Inspiration from Meghan

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Toner… I Mean Astringent… I Mean Salad Dressing


It's a little bit funny that I am so enthusiastic about natural body care when, in reality, I take low maintenance to a whole new level. This is great for me, not so great for the man in my life. Ah well. Win some, lose some. So when I went to go about making a toner for my natural body care workshop, I took it upon myself to learn the difference between a toner and an astringent as I haven't really used either all that regularly.

As it turns out, the two words are used pretty interchangeably though some argue the difference is that astringents have alcohol and toners do not. My question, of course is why on earth would you want to put alcohol on your face? I would so much rather put the alcohol into my face than on it, and even then its not ideal for my health.

Either way, I made a deliciously simple astringent/toner using a method very similar to tincture making except instead of using alcohol, I used apple cider vinegar and instead of using just one herb, I used a variety of skin healthy edible herbs for my face to absorb and delight in.

Bonus! You could also use this mix as a delicious salad dressing.

I hope that once you get your natural body caring hands on the brand shiny new tutorial on Wednesday that you will pick your own herbs of choice for your skin type (and share the blend!)

Here is the down-low on the main herbs I used in my toner:

  • Lemon Balm:Effective in creams and toners for mildly oily skin, cleanses and closes open pores, has an astringent and soothing effect when used as a face toner or facial steam for tired, sensitive skin.
  • Chamomile: From ?owers. Chamomile herbs have well known sedative and relaxing properties. Used in skin and hair care for its cleansing and soothing bene?t. Good for sensitive and irritated skin. Good also for scalp irritations.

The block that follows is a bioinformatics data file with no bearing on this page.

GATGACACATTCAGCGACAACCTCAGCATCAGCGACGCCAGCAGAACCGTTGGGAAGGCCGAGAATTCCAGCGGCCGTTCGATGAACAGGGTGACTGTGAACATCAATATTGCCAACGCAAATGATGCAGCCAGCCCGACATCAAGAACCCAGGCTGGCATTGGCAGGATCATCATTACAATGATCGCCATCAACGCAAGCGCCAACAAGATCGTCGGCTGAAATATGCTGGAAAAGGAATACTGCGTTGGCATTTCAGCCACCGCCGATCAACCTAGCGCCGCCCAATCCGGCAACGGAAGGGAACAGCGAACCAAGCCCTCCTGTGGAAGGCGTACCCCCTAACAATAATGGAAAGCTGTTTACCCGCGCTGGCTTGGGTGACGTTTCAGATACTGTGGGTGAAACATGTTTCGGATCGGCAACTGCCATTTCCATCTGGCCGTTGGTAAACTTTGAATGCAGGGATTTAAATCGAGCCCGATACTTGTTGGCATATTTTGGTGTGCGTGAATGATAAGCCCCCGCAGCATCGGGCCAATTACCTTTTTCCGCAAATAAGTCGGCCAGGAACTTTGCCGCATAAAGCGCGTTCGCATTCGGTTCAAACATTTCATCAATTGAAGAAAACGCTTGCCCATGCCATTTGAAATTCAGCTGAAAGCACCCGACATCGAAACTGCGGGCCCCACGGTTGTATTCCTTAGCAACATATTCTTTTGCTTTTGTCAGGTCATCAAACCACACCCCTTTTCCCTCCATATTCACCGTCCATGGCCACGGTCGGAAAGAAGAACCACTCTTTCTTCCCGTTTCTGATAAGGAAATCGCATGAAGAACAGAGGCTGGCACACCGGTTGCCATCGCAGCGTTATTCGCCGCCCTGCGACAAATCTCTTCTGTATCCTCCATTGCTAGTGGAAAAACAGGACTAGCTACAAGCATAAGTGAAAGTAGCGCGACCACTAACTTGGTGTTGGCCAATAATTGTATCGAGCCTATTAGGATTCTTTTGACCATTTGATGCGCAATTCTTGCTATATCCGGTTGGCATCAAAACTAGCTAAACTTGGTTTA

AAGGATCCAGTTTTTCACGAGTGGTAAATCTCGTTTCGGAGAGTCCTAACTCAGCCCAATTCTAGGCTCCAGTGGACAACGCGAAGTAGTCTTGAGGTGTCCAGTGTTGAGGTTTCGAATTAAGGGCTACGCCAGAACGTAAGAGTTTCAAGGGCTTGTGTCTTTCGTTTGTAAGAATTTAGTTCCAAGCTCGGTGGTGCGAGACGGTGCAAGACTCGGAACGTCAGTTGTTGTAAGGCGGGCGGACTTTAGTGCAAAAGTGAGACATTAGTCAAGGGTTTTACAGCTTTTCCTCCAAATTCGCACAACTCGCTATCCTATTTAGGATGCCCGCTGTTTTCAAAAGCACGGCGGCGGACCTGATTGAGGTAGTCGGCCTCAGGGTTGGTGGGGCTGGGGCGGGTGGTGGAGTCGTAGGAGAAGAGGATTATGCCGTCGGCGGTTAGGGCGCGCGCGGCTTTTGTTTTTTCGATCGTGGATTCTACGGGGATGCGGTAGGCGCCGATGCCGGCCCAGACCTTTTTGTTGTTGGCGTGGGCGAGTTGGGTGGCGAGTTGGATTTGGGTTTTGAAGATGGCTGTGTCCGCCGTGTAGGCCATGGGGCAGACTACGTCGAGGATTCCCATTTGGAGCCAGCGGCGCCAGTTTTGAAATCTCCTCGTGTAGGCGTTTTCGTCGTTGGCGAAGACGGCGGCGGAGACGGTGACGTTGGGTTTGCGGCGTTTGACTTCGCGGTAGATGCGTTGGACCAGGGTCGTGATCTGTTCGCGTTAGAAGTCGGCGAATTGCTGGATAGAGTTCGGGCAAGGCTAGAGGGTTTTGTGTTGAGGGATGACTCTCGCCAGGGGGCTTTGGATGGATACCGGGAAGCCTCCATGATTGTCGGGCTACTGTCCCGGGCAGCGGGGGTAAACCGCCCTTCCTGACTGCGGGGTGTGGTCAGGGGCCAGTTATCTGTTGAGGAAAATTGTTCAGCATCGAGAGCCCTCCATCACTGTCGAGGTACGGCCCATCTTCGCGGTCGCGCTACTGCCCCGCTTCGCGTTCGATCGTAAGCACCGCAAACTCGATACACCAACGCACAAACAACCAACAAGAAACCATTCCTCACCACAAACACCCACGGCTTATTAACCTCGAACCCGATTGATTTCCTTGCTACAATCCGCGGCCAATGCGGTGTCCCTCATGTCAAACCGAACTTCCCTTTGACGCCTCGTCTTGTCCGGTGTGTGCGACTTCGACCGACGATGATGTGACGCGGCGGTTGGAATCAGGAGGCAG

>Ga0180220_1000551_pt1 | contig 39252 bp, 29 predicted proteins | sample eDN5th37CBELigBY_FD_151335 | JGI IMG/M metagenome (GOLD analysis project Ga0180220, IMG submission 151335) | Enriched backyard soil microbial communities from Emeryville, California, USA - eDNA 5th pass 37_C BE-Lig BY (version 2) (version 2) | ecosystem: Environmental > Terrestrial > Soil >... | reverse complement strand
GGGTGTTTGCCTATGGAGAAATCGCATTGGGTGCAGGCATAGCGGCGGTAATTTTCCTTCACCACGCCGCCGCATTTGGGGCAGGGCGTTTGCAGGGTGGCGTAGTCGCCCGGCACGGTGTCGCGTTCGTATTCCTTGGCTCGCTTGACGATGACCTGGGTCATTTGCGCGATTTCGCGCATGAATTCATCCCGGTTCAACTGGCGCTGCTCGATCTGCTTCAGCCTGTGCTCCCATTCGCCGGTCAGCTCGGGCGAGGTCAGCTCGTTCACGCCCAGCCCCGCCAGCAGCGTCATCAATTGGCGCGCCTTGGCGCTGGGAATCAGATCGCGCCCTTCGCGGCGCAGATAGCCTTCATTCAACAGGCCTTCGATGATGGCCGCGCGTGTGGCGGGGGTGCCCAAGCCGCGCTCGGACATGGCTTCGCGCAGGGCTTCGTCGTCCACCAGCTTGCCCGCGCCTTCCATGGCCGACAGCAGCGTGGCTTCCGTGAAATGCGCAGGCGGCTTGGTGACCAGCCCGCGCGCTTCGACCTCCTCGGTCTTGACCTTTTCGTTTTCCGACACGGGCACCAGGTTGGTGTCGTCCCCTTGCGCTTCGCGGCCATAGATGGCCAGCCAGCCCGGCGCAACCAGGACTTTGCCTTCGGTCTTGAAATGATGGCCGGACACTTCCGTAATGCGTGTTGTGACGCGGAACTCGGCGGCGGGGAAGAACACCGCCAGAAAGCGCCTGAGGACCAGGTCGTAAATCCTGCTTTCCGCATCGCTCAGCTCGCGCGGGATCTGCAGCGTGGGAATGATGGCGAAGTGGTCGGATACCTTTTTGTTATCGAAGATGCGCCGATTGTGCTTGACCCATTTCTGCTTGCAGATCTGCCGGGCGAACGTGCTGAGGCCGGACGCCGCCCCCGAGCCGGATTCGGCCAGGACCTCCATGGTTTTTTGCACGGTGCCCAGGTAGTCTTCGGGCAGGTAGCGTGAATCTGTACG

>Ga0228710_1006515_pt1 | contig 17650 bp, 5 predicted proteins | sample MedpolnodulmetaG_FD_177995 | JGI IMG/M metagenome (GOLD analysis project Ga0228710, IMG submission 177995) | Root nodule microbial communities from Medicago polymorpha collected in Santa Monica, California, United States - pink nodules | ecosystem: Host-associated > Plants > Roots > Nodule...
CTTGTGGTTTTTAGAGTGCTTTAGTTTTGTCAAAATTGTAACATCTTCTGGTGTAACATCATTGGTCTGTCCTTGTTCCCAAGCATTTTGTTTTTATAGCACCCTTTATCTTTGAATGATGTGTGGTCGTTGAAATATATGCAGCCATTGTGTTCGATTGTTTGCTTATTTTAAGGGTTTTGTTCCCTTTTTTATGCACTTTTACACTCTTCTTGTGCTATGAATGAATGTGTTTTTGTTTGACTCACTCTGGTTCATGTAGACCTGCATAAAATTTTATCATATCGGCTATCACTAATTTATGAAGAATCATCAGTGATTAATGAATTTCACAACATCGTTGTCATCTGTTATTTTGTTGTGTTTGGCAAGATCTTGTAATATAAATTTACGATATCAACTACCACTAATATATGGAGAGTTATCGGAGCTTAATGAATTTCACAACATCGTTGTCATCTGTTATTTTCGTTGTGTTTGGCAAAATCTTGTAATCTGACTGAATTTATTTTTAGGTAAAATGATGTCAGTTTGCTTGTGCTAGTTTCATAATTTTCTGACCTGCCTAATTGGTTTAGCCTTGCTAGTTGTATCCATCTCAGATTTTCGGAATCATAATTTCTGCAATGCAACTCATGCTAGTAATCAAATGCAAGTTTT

• Rose Petals: Rose oil, rose water, and an infusion made from rose petals are used in skin care products for tender, dry, sensitive skin and have a cleansing, astringent, toning, moisture retaining, stimulating and soothing effect. When rose is included in a cream or lotion, it stimulates and protects the skin while moisturizing and hydrating it. It gives a boost to all skin types, and is particularly bene?cial to dry, mature and sensitive skin.
  • Calendula: Used for its healing and tissue-regenerating properties for all types of skin. Calendula is good to use in all cases where cell regeneration is required, such as in cases of sunburn and sores where the skin is red and irritated. Also good as a regular wash for spots and boils.

I used a few others too and also dropped in some lavender essential oil at the end of the brewing. Where do you get these herbs? Ever check the bulk herb/tea aisle of your local health food store? That would be a great place to start. You can also search herbal dispensary in google and you may find shops in your city or online order options. Easy to get!

Queen of Hungary's Astringent Water
(claim to fame as the very 1st herbal beauty recipe)